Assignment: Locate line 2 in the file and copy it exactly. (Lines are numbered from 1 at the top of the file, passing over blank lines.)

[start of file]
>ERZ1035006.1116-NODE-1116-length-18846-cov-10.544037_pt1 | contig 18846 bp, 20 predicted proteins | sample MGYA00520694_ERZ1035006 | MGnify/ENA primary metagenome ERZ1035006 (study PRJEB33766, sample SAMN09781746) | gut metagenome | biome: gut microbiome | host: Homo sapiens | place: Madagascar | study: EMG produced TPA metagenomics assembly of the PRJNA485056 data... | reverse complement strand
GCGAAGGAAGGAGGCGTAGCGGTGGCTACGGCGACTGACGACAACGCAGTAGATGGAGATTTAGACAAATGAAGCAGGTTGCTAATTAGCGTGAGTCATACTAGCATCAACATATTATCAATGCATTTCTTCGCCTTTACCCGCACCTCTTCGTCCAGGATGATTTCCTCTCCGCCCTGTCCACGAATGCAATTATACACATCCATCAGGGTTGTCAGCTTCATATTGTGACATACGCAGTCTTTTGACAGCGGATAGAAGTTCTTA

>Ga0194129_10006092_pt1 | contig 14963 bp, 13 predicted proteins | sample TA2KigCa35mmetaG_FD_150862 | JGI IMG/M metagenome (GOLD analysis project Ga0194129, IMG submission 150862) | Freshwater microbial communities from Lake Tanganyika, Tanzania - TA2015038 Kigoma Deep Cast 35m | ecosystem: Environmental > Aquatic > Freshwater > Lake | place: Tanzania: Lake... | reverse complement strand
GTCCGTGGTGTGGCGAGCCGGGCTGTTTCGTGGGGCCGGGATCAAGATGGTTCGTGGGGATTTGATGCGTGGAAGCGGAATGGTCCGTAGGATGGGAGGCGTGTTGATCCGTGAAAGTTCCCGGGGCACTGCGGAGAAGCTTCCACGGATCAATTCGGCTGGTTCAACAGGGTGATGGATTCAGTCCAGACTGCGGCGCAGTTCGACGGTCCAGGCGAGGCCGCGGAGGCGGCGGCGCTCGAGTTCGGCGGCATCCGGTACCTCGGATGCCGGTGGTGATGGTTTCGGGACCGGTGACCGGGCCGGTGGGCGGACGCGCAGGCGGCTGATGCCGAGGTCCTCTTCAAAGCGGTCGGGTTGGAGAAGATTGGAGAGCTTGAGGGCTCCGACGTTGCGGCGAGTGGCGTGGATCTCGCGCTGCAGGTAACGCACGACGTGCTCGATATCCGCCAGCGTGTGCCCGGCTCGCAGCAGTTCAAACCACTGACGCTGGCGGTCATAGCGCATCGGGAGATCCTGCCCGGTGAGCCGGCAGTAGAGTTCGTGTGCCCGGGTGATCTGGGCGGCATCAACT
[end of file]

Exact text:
GCGAAGGAAGGAGGCGTAGCGGTGGCTACGGCGACTGACGACAACGCAGTAGATGGAGATTTAGACAAATGAAGCAGGTTGCTAATTAGCGTGAGTCATACTAGCATCAACATATTATCAATGCATTTCTTCGCCTTTACCCGCACCTCTTCGTCCAGGATGATTTCCTCTCCGCCCTGTCCACGAATGCAATTATACACATCCATCAGGGTTGTCAGCTTCATATTGTGACATACGCAGTCTTTTGACAGCGGATAGAAGTTCTTA